In this post, I link to some articles on low-dose naltrexone in Myalgia Encephalomyelitis/Chronic Fatigue Syndrome.
Low-dose naltrexone as a treatment for chronic fatigue syndrome [Full-Text PDF]. : Bolton MJ, Chapman BP, Van Marwijk H. BMJ Case Rep 2020;13:e232502.
Naltrexone is used as an off-label treatment in low doses for several chronic immune-modulated disorders in many countries. Although only small-scale clinical trials have been performed, these suggest efficacy in several diseases including Crohn’s disease,fibromyalgia and Gulf War Illness. Despite numerous internet reports of response to low-dose naltrexone
(LDN), no clinical trials exist in people with chronic fatigue syndrome. This condition is characterised by chronic profound fatigue, postexertional malaise, pain and autonomic and neurocognitive disturbances. This series of three case reports compiled by people with long-term ill-health due to chronic fatigue syndrome shows the range of responses they observed when taking LDN, from life changing to a reduction in some
symptoms only. Treatment doses ranged from 4 to 12mg. Clinical trials may be warranted to explore the potential use of naltrexone in people with these debilitating illnesses which currently have no licensed treatments available.
Background: Myalgic encephalomyelitis (ME)/chronic fatigue syndrome (CFS) is a common medical condition that limits physical and cognitive functions, with no known effective medical treatment.
Methods: We report on the safety and effectiveness data accumulated in clinical practice when treating ME/CFS with low-dose naltrexone (LDN, 3.0 – 4.5 mg/day). The medical records from 218 patients who received ar diagnosis of ME/CFS and LDN treatment during 2010–2014 were retrospectively analyzed.
Results: Outcome data were available in 92.2% of patients with an average follow-up time of 1.7 years. A positive treatment response to LDN was reported by 73.9% of the patients. Most patients experienced improved vigilance/alertness and improved physical and cognitive performance. Some patients reported less pain and fever, while 18.3% of patients did not report any treatment response to LDN. Mild adverse effects (insomnia, nausea) were common at the beginning of the treatment. Neither severe adverse effects nor long-term adverse symptoms were reported.
Conclusions: The high frequency of treatment response and good safety profile observed in this retrospective open label study could prompt prospective controlled studies to confirm the feasibility of LDN in alleviating ME/CFS symptoms.
KEYWORDS: Chronic fatigue syndromemyalgic encephalomyelitisnaltrexonetherapypharmacology
Potential Therapeutic Benefit of Low Dose Naltrexone in Myalgic Encephalomyelitis/Chronic Fatigue Syndrome: Role of Transient Receptor Potential Melastatin 3 Ion Channels in Pathophysiology and Treatment [PubMed Abstract] [Full Text] [Full-Text PDF]. Front Immunol. 2021 Jul 13;12:687806.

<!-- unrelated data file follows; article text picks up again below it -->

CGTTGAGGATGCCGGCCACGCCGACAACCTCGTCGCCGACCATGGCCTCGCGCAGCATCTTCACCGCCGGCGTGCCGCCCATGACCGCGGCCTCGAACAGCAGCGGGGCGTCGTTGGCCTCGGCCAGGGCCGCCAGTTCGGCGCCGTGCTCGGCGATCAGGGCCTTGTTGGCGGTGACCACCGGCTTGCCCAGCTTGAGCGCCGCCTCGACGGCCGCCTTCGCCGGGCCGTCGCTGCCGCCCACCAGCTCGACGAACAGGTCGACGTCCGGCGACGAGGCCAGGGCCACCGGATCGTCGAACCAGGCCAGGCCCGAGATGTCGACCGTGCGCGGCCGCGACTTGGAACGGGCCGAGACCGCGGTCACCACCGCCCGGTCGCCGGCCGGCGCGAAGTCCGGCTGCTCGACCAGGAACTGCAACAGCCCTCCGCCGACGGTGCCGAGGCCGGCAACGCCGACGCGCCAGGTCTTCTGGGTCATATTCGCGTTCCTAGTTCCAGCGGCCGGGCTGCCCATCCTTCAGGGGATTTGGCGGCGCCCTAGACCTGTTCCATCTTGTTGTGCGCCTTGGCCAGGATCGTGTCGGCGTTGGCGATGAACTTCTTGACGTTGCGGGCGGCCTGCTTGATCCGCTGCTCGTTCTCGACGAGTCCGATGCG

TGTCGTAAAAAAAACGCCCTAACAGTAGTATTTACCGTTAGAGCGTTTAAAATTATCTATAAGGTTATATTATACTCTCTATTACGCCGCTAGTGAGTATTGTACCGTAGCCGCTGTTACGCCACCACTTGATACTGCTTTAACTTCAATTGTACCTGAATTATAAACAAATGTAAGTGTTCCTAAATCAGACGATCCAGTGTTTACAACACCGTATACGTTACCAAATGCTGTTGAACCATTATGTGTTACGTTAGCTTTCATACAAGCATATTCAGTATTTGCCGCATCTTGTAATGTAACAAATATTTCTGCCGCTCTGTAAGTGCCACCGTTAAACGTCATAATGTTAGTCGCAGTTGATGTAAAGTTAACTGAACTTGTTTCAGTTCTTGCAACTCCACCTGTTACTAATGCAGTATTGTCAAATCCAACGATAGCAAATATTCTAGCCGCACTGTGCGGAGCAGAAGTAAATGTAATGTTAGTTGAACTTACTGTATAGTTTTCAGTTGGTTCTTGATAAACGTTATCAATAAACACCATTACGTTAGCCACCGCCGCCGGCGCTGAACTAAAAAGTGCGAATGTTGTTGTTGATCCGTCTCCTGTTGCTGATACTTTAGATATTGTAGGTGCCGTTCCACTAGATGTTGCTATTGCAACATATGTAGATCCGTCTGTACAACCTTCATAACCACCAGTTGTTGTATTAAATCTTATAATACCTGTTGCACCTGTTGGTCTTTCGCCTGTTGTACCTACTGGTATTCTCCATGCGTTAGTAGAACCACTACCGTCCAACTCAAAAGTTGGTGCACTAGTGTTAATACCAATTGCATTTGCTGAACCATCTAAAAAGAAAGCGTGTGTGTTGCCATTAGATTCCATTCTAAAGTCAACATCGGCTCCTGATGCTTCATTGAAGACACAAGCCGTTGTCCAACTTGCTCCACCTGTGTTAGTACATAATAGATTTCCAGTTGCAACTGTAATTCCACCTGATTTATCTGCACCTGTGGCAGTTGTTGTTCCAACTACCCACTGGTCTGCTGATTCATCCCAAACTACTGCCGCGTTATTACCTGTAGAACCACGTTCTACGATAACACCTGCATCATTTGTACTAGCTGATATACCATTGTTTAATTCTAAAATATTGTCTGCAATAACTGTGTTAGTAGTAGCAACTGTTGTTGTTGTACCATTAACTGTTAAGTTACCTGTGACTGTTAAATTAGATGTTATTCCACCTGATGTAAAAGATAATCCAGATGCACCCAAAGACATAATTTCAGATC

Myalgic Encephalomyelitis/Chronic Fatigue Syndrome (ME/CFS) is a debilitating multisystemic chronic condition of unknown aetiology classified as an immune dysfunction
syndrome and neurological disorder. The discovery of the widely expressed Transient Receptor Potential Melastatin 3 (TRPM3) as a nociceptor channel substantially targeted
by certain opioid receptors, and its implication in calcium (Ca2+)-dependent Natural Killer (NK) cell immune functions has raised the possibility that TRPM3 may be pharmacologically targeted to treat characteristic symptoms of ME/CFS. Naltrexone hydrochloride (NTX) acts as an antagonist to the mu (m)-opioid receptor thus negating
its inhibitory function on TRPM3. Based on the benefits reported by patients on their symptoms, low dose NTX (LDN, 3.0–5.0 mg/day) treatment seems to offer some potentialbenefi suggesting that its effect may be targeted towards the pathomechanism of ME/ CFS. As there is no literature confirming the efficacy of LDN for ME/CFS patients in vitro, this study investigates the potential therapeutic effect of LDN in ME/CFS patients. TRPM3 ion channel activity was measured after modulation with Pregnenolone sulfate (PregS) and ononetin in NK cells on 9 ME/CFS patients taking LDN and 9 age- and sex-matched healthy controls using whole-cell patch-clamp technique. We report that ME/CFS patients taking LDN have restored TRPM3-like ionic currents in NK cells. Small ionic currents with a typical TRPM3-like outward rectification were measured after application of PregS, a TRPM3-agonist, in NK cells from patients taking LDN. Additionally, PregS-evoked ioniccurrents through TRPM3 were significantly modulated by ononetin, a TRPM3-antagonist,in NK cells from ME/CFS patients taking LDN. These data support the hypothesis that
LDN may have potential as a treatment for ME/CFS by characterising the underlying regulatory mechanisms of LDN treatment involving TRPM3 and opioid receptors in NK
cells. Finally, this study may serve for the repurpose of marketed drugs, as well as support the approval of prospective randomized clinical studies on the role and dose of NTX in
treating ME/CFS patients.
Keywords: low dose naltrexone, transient receptor potential melastatin 3, calcium, opioid receptor, myalgic encephalomyelitis/chronic fatigue syndrome, natural killer cells, whole-cell patch clamp electrophysiology